Devi Kar | Young and old can help each other and bridge the generation gap

The very young and the very old among human beings are caught up in the mere fact of living while all the in-betweens are mostly busy doing something with their lives. Together they represent the past, present and future and complete the overall picture. Therefore, it is essential that different generations and age groups are connected, otherwise the big picture becomes fragmented and people stop learning from each other. Moreover, the lack of connectivity leads to the waste of valuable and varied experiences of the past as well as the loss of valuable knowledge and expertise. An interdependent and connected society can reap rich dividends and make human existence far more meaningful.

An article I read recently, based on a Pew study published in June 2009 (Associated Press), points to a serious widening of the generation gap in the United States of America, a consequence of the rapid growth of information technologies. information. Yet another more recent study (Research by McCarthy and Stone) published in June 2022 (PRNewswire) titled, “Goodbye Generation Gap,” indicates that in the era of the Covid-19 pandemic, the generation gap was considerably reduced. McCarthy and Stone happen to be the UK’s “leading developers and managers of retirement communities”. The study found that the older generation aged 60 and over (although greater longevity has changed the definition of old age in recent times) and the youngest (aged 18 to 59) spent 60 % more time talking to each other since
start of Covid-19. Evidence indicates that they comforted and supported each other and imbued each other with useful expertise and knowledge. Older people relied heavily on younger people for know-how and technological skills, while the younger generation looked to their elders for knowledge, experience and wisdom.

I don’t know if similar studies have been done in India. But we teachers have seen for ourselves how our students have stepped up to inspire even their tech-savvy teachers to become experts in holding virtual lessons. Some of my colleagues claim that they had learned more from their students than workshops and manuals. It reminds me of a little boy who set out to teach his grandfather how to communicate electronically and demystify it on social media, which almost all older people seemed deeply suspicious of.

When I asked him about the outcome of his lessons, he exclaimed in exasperation what a waste of time it was. “He didn’t learn anything,” he continued, “and couldn’t remember the simplest things”! Incidentally, this grandfather “who did not remember the simplest things” was an expert in corporate law. But despite the unproductive lessons, the rich connections that took place during the process were indeed invaluable.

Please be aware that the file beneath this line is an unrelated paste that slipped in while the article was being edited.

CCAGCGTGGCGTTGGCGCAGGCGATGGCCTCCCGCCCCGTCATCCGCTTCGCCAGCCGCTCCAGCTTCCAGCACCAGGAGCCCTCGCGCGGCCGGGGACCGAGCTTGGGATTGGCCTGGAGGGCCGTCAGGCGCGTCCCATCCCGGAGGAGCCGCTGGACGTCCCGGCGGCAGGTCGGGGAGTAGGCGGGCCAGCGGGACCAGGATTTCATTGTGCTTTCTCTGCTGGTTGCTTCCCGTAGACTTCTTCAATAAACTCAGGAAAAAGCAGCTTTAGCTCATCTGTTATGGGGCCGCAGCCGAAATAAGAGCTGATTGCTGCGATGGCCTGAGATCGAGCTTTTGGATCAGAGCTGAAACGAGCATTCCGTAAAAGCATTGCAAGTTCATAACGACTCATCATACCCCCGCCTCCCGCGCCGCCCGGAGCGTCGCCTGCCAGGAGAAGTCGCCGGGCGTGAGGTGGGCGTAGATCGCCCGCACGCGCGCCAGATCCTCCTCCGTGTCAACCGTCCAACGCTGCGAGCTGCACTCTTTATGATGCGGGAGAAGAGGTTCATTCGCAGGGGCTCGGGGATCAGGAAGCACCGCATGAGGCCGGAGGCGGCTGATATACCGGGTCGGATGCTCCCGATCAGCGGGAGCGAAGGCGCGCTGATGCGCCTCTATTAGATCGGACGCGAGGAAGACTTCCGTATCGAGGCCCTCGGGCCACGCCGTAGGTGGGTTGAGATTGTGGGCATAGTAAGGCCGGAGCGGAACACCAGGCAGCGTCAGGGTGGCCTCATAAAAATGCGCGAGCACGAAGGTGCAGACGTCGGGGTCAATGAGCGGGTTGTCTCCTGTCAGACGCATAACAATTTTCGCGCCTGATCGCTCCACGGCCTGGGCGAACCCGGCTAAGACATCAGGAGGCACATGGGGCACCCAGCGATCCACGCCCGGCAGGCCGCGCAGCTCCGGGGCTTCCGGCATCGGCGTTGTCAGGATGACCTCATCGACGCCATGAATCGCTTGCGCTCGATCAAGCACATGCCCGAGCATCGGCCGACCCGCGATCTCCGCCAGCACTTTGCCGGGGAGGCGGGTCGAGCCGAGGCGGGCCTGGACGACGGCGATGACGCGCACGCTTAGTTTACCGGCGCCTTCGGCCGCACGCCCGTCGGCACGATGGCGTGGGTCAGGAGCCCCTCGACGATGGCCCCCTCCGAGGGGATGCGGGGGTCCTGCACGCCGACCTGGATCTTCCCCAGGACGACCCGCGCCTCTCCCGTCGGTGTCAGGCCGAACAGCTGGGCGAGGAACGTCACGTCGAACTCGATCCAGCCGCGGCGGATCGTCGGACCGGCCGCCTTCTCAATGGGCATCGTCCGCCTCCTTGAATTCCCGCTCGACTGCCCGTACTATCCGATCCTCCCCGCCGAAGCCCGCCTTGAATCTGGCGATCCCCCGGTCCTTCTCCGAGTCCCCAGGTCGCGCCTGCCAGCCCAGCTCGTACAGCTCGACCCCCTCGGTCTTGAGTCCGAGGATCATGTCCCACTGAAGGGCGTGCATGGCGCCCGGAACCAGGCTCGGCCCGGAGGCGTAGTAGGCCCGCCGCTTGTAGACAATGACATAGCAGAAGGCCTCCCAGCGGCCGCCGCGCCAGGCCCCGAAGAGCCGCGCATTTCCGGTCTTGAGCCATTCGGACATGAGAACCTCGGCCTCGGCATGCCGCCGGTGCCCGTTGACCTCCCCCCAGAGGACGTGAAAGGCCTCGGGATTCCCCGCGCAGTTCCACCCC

If a conscious effort is made to harness the knowledge and expertise of older people, the younger generation would certainly gain, while the older generation would not feel useless before its time. One of the main reasons life is worth living is to feel needed and useful. Yes, grandparents are often mobilized to babysit while parents are at work, but that is not enough because this need decreases as grandchildren get older. Deliberate and determined intergenerational bonds are necessary to build a rich and integrated society.

When we speak of an inclusive society, we must remember the elderly. Even older people unable to actively contribute should be included in all family activities and deliberations. This would protect against ableism in general and make young people sensitive and caring and allow them to understand the aging process and the dangers that come with it – after all, they too will experience old age one day. It is a fact that people in between (i.e. parents, their contemporaries and their adult children who have not yet started a family) do not have the kind of time and leisure to give the company of young children as retirees do.

So far, this play has dealt with intergenerational bonds within the family, but if society is to benefit all of its members, bonds must be made at all ages, regardless of kinship. Today’s children spend most of their day at school, with their peers, or are busy with extracurricular activities, coaching or tutorials. There is hardly any “unscheduled” time when they can interact with seniors in a quiet, unhurried manner. I have observed that even when they have the chance to meet people from other age groups, they do not engage in meaningful conversation. They seem formal and exchange mostly obligatory banter. This is because people live and function in disparate compartments. To be effective, connectivity must be seamless, natural and organic. No wonder the 2009 Pew study found that the generation gap was widening. Predictably, the study referred to differences in perception about manners, morals, and cellphones, and not necessarily in that order. According to the two cited articles, the use of social media and electronic communication in general is responsible for widening the generation gap in the 21st century, and the Covid-19 pandemic for closing it — at least in the United States and Britain respectively.

Instead of allowing outside forces to widen or narrow the generation gap, society itself must establish and maintain links between generations to protect and enrich humanity.